- The projectile looks to have a set of small fins (canards) near the nose that is consistent with a rocket that is “guided,” just as in the case of the assessed 300 mm diameter KN-09 rocket system the North first tested in 2013, and most recently in May 2019.
- The aft end of the projectile is not clearly visible in the KCNA video, but does not seem to have tail fins as prominent as those of the KN-09. This is consistent with a system different than the KN-09.
- The six-year interval between the first identified test of the KN-09 and the first test of the new system is consistent with the evolutionary development of a “next size up” multiple launch rocket system from the KN-09.
- The projectile appears to be larger in diameter than the KN-09, consistent with the North Korean characterization of “large-caliber”; one analyst has suggested it is a 400 mm rocket. The 250 km range of the July 31 launches reported by the ROK—significantly greater than the 190 km range assessed for the KN-09—also appears consistent with a larger-diameter, and therefore new, system.
Rocket or Missile?
Some of the press coverage after the launch has focused on the difference between the North Koreans calling the system a “rocket” and the South Koreans calling it a “ballistic missile” (SRBM). This difference appears, in part, political: the North presumably wants to underscore that these tests are not contrary to its apparent “long-range missile” moratorium and are not inconsistent with United Nations Security Council Resolution (UNSCR) 2087’s prohibitions on “any further launches using ballistic missile technology,” while the South wants to highlight the launches as more threatening and as UNSCR violations.
From a technical standpoint, however, a “guided” rocket is a “missile” (the presence of guidance is what distinguishes a “rocket” from a “missile”), and a missile that “has a ballistic trajectory over most of its flight path” is a “ballistic missile.” The new DPRK “guided, multiple launch rocket system” qualifies on both counts, so the South Koreans are correct.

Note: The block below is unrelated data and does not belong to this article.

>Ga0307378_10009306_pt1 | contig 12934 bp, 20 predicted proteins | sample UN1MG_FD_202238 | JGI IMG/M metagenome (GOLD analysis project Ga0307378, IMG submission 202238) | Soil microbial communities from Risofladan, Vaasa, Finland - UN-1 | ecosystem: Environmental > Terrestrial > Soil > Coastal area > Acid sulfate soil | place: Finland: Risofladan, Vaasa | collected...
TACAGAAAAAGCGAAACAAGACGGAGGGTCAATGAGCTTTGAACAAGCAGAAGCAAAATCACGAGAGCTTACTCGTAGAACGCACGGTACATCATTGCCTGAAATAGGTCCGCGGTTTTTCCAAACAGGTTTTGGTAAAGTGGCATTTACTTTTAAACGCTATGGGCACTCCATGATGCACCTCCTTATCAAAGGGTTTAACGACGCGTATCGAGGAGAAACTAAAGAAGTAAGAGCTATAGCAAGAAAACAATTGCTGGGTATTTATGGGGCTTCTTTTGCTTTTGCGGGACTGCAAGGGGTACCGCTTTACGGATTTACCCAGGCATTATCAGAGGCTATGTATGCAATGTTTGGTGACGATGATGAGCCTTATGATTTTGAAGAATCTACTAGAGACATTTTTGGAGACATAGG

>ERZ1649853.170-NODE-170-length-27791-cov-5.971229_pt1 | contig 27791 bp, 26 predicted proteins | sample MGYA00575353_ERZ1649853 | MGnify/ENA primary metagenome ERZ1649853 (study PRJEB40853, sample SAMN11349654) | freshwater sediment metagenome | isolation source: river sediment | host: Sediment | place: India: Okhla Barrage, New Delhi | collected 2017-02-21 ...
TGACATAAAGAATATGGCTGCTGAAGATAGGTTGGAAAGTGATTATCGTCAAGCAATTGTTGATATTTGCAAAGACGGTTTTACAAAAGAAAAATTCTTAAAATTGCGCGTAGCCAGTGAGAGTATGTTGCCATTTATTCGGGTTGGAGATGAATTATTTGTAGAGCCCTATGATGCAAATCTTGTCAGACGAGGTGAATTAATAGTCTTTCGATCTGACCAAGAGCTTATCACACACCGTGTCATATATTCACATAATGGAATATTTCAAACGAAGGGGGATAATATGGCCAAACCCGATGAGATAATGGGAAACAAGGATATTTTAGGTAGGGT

The real nub of the issue is that, with the improvement and miniaturization of guidance technology, smaller and smaller rocket systems can be equipped with guidance—making what were just “rockets” into “missiles,” and changing the traditional notion that “rockets” were small while “missiles” were large. This is part and parcel of the increasing utility of ballistic missiles (even large ones) in conventional warfare.
The US Intelligence Community tried to grapple with this increasing convergence between “guided, multiple launch rockets” and “ballistic missiles” by converting the lower portion of the traditional zone of “SRBMs” (range up to 1,000 km) into “close-range ballistic missiles” (CRBMs, with a range of less than 300 km). The author always found this quite unsatisfying in terms of accurately conveying information to consumers of intelligence for two reasons:
- it grouped together guided, multiple launch rockets with systems having much larger diameters and payloads that intelligence consumers typically regard as “SRBMs,” such as the former-Soviet SS-21, the derivative DPRK KN-02/Toksa and the US Army Tactical Missile System; and
- over time, as guided, multiple launch rockets acquire ranges in excess of 300 km, they will again become “SRBMs” under the new schema and get further confused with “real” SRBMs having much larger diameters and payloads.
Potential Contribution to DPRK Military Capabilities